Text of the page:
Favorite thing: The purplish-red, tubular flowers of the Silver torch cactus are borne along the length of the body in the spring. The Silver torch cactus is one of the cactus that are popular and often grown for its flowers. There are several cultivation varieties.
Favorite thing: Silver torch cactus, Cleistocactus strausii, is a beautiful, quick-growing species whose stems can reach a height of 10 feet with a diameter of 21/2 inches. The silver torch cactus is clothed in pretty silver spines. It grows singly when young, clumping when mature.
Favorite thing: Buckhorn Cholla, Opuntia acanthocarpa is now named Cylindropuntia acanthocarpa This light green cholla, also called silver cholla, is widespread in Arizona, California, Nevada and Utah. It grows naturally in dry, rocky desert slopes at elevations between 500 and 4,000 feet. The spine sheaths are inconspicuous and light colored. It can grow to a height of 3-10 feet.
Favorite thing: The fruits are egg-shaped, yellow to red, up to 1 inch long. As most fruits of Opuntia cactus, they are edible once the spines have been removed or the skin peeled out. The flavor ranges from sour to sweet
Favorite thing: This photo shows a close-up on the spines of the Teddy Bear cactus. They are barbed spines that are very sharp and brittle, and very easily detached. This is why they "jump" on you when you get too close ! Pay attention !
Favorite thing: This photo shows buds of Teddy Bear cactus. I do not know for sure if they are flower buds or new segments buds. I feel they are more likely to be flower buds. I should have come back a few weeks later to check but unfortunately could not !
Favorite thing: The Teddy Bear cactus grows naturally in dry, rocky desert slopes in the Sonoran Desert of western Arizona, southern Nevada and southeastern California between 100 and 5,000 feet of elevation. It can reach a height of 5 -9 feet.
Favorite thing: Said to resemble the fuzzy arms and legs of a Teddy Bear, it can be distinguished by its dense, straw-colored spines and yellow to green flowers. The flowers are not shown here as they seem to bloom later than the Beaver tail cactus and I have seen none.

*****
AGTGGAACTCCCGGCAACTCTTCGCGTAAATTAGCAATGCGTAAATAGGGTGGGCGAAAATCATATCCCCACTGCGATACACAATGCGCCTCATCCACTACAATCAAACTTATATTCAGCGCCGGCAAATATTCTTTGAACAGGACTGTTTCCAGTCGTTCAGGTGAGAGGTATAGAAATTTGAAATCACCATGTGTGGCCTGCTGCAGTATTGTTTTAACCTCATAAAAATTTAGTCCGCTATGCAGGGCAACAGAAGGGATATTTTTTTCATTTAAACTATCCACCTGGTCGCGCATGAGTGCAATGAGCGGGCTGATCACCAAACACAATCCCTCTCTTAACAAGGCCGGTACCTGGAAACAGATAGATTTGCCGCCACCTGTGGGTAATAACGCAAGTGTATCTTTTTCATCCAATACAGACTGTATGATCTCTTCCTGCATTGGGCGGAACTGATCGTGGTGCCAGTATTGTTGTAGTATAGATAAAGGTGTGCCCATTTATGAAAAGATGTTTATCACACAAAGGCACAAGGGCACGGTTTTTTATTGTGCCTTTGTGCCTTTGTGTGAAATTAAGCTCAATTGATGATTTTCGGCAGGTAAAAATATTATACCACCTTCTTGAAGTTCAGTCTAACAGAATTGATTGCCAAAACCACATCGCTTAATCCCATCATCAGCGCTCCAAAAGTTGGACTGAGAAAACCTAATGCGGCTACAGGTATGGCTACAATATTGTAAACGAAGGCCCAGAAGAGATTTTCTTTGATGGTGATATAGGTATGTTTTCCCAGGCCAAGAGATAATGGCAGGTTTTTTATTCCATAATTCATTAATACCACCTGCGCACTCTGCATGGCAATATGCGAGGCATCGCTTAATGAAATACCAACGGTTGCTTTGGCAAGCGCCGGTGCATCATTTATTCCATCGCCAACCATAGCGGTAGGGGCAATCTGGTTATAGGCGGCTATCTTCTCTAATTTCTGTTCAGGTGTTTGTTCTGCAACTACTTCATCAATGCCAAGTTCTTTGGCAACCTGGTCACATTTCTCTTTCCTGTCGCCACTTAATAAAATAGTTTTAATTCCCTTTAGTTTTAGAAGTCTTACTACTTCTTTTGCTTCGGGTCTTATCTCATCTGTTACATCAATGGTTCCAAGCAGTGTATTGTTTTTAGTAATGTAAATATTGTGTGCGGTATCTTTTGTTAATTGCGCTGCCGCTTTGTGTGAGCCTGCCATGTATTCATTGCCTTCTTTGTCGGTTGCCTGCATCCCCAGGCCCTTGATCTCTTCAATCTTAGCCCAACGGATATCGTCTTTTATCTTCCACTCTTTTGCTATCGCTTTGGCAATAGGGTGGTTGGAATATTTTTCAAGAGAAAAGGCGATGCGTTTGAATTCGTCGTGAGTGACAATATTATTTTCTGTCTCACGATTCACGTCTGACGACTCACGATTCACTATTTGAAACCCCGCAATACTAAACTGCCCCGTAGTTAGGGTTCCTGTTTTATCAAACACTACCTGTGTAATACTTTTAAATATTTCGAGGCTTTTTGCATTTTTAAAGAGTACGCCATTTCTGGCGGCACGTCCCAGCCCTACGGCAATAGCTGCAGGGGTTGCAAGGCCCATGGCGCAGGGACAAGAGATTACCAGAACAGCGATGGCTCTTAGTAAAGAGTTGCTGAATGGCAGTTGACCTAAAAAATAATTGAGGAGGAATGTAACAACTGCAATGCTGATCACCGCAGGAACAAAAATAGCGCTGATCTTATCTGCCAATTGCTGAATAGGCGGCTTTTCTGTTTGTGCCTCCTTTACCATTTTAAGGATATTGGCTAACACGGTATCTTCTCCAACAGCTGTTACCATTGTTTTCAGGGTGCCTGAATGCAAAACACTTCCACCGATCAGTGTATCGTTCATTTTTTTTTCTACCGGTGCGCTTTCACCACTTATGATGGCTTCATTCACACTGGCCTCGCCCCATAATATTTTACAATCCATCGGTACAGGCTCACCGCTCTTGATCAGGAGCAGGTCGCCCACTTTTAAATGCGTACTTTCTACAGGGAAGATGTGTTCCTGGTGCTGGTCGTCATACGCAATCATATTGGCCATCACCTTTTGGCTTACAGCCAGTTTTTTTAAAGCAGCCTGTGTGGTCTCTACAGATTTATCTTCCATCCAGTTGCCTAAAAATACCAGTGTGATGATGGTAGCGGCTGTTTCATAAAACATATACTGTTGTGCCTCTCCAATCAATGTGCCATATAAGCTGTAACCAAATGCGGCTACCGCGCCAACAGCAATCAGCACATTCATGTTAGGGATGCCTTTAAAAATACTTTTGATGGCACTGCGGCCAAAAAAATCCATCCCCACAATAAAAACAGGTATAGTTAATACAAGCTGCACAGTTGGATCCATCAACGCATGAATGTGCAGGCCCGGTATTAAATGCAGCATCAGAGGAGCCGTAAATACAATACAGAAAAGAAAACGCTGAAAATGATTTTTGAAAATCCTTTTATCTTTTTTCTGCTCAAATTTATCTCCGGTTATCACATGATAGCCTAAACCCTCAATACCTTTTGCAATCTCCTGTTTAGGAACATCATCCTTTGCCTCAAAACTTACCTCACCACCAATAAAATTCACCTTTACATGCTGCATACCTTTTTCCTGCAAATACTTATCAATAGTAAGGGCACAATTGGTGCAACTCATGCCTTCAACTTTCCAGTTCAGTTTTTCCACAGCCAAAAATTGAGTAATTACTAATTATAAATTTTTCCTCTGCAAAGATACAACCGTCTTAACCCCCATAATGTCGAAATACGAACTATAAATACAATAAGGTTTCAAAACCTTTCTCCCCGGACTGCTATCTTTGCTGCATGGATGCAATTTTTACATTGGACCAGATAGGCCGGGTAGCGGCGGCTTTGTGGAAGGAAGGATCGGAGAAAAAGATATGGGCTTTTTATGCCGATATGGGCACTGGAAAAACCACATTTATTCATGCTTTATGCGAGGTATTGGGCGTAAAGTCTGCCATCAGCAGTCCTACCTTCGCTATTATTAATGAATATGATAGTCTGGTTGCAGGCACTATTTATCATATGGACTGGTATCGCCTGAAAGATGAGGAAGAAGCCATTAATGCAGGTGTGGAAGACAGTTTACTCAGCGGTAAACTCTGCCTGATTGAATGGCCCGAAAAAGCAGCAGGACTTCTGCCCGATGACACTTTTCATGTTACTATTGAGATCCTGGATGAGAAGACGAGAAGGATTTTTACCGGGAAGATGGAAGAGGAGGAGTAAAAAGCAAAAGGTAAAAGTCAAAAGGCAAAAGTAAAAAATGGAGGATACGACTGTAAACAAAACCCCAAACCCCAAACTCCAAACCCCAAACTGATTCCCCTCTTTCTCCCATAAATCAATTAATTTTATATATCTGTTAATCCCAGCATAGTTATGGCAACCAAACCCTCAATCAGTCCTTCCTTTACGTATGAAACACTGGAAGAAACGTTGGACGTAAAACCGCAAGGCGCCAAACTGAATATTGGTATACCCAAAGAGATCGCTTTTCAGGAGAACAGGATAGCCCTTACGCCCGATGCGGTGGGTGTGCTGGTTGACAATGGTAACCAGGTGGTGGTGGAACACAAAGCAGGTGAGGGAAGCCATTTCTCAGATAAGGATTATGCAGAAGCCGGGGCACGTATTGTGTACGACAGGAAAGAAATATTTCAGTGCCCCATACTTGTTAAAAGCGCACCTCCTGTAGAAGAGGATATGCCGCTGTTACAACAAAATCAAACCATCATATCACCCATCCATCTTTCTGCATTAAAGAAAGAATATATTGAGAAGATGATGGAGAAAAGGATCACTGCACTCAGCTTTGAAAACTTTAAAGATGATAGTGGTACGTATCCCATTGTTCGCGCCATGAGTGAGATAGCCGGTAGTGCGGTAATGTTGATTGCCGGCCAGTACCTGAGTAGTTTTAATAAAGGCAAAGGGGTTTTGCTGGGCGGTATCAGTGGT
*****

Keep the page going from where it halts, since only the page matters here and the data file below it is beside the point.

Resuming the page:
Favorite thing: This distinctive cholla has a vertical trunk 3 to 5 feet (1-1.5 m) tall with densely-packed horizontal side branches on the upper foot (30 cm) or so. Older, lower side branches die and fall off. The joints are very densely spined, very little of the living surface can be seen through its armor. The spines are especially sharp and strongly-barbed. Young spines are yellow and become black with age.
Favorite thing: Beavertail cactus Opuntia basilaris is a very common cactus in Joshua Tree National Park. It grows naturally in dry, rocky desert slopes in the Mohave and Sonoran deserts of southeastern California, southwestern Utah and western Arizona. It is also well known as an indoor plant all over the world. Everybody that have once grown indoor plant has grown a Beavertail cactus, which means that it is easy to grow and requires little care. However, at home, Beavertail cactus seldom gives flowers. Only the wise indoor gardeners get them. They are splendid bright red flowers 2 to 3 inches wide with many petals and in the wild, in Joshua Tree National Park, in April, all plants were blooming (it blooms from March to June).
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